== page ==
Godzilla and his Monster Island cohorts invade San Diego every summer as part of the International Comic-Con. Dealers sell Japanese toy creatures based on movie characters and television shows like Ultraman. Some of the vinyl and plastic items have hefty price tags. A couple of years ago a dealer at the Comic-Con had a clear white plastic Godzilla figure for sale. I asked him how much it was going for, and the guy told me, "Seven hundred."
"That's a joke, right?"
He gave me a mean look. "No, asshole," he said, "I am not kidding."
I guess someone did fork over the cash because two days later that toy was gone. I did some research on the Internet and discovered that only 100 of these clear-plastic Godzillas were pressed in Japan. It was a promotion for one of the movies, and they were given out at the premiere. I saw quotes up to $900. Today it's going for over a grand.
I bought my first two vinyl monsters in 1997 -- cheap ones for $12 and $20 -- a Mothra larva and a Mechagodzilla.
The next year I bought three more; the next, seven. I've been continuing to do so every summer when the Comic-Con rolls into town. In fact, it's my main reason for going: to buy Godzilla toys!
In the beginning of this collecting, I wouldn't pay more than $20 to $30 for each figure, but I started wanting hard-to-find monsters for my collection. For example, Megalon, the beast unleashed by the government of Seatopia in Godzilla vs. Megalon to destroy the land dwellers as punishment for nuclear waste and global warming. When I first spotted this action figure it was going for $45. The next year, $55, and the next, $65. I would have to break down and buy the thing at some point. Last year, I did -- and paid $75.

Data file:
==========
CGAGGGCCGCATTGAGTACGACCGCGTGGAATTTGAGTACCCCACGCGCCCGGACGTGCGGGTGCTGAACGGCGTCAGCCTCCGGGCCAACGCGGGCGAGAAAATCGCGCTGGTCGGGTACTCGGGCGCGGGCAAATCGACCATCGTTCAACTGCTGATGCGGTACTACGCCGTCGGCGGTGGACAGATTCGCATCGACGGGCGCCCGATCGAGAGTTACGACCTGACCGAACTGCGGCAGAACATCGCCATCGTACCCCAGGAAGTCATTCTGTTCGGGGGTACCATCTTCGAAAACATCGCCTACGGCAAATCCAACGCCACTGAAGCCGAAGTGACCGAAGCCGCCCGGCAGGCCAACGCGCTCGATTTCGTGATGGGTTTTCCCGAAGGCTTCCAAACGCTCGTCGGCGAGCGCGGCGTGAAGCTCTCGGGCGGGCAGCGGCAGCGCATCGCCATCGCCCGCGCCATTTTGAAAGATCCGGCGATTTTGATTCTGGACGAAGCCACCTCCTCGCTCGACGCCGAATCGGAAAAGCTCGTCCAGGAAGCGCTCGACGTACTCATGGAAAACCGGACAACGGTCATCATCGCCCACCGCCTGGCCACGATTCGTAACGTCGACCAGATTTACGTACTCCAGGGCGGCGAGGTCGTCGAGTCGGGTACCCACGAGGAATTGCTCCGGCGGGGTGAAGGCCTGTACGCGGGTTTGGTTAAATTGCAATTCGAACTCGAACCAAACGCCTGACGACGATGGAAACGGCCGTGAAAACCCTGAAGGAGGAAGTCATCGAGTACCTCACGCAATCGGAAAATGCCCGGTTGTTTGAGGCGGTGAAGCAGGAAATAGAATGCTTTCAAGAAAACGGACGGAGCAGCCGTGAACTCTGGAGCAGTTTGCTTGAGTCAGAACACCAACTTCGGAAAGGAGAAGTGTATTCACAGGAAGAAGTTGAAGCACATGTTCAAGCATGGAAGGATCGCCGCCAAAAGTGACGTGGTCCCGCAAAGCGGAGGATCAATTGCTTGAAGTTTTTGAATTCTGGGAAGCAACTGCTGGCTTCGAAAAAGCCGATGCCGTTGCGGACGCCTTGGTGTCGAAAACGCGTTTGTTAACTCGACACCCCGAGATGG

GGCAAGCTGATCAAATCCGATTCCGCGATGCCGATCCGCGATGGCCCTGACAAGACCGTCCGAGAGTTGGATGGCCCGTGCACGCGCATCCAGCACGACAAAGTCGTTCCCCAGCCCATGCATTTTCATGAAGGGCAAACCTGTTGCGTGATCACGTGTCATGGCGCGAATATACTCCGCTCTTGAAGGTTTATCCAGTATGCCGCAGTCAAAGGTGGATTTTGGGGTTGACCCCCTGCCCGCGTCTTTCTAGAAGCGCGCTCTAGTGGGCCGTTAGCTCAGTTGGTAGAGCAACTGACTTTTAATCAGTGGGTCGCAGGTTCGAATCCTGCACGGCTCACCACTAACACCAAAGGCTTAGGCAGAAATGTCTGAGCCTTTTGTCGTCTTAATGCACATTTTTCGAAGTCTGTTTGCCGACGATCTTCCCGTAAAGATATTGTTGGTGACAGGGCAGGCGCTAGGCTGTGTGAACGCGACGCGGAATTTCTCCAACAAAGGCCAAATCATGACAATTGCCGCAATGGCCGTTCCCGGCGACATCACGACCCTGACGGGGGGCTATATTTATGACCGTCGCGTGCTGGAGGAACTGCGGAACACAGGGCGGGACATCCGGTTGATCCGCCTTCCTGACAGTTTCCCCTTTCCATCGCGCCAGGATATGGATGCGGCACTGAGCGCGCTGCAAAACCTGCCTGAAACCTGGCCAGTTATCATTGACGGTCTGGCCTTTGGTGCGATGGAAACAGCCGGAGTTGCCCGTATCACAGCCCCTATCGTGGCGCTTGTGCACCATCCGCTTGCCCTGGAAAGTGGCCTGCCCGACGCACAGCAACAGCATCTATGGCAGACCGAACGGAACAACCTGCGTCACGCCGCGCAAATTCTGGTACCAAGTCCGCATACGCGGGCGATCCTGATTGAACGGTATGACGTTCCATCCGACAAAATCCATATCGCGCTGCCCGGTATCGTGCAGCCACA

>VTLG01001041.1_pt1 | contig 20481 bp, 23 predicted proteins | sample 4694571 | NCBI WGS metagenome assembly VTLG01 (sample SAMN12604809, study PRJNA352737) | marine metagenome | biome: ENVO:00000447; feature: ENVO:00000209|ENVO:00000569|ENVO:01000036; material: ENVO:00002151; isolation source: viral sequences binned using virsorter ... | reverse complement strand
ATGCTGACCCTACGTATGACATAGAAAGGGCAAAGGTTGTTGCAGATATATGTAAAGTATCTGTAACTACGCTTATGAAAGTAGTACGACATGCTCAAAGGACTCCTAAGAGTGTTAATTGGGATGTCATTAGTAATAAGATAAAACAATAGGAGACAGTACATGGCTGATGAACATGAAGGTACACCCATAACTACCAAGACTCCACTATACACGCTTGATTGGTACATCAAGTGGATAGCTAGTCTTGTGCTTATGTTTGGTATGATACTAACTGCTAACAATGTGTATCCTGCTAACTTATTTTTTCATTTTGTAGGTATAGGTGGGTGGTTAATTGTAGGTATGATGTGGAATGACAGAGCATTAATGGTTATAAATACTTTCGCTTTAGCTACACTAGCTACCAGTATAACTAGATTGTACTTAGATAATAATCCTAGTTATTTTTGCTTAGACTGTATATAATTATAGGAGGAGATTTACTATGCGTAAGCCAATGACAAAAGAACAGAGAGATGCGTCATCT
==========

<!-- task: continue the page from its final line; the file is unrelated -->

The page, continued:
The Megalon is now priced at $100.
At Comic-Con 2004 I spotted, and became obsessed with, a Mecha King Kong figure. The dealer wanted $60 for him one day, $70 the next. Another dealer was asking $80. I offered the first dealer $50 cash. "Fifty-five dollars and it's yours," he said. I handed him the money.
Godzilla has changed over the years. In the 1950s he was a nuclear-powered lizard hell-bent on destroying mankind...or at least cities in Japan. In the '60s and '70s he became friendly and saved the world from space invaders and their monster slaves. As Godzilla was revamped in the 1990s, other aliens went back in time to change events and make Godzilla evil again. Many of his recent foes have been abnormalities created by fusions of his "Godzilla cells" with intergalactic creatures, frozen prehistoric baddies, and lab experiments gone postal.
I am watching Godzilla vs. the Smog Monster as I write this (I bought a Smog Monster for $40 on eBay, and it goes for $60 to $80 among sellers). The theme song to the movie is a psychedelic, '60s-style tune, "Godzilla, Save the Earth." -- Michael Hemmingson
International Comic-Con 2005
Thursday, July 14, through Sunday, July 17
10 a.m. to 7 p.m. (5 p.m. on Sunday)
One- and four-day passes available
San Diego Convention Center
111 West Harbor Drive
San Diego downtown waterfront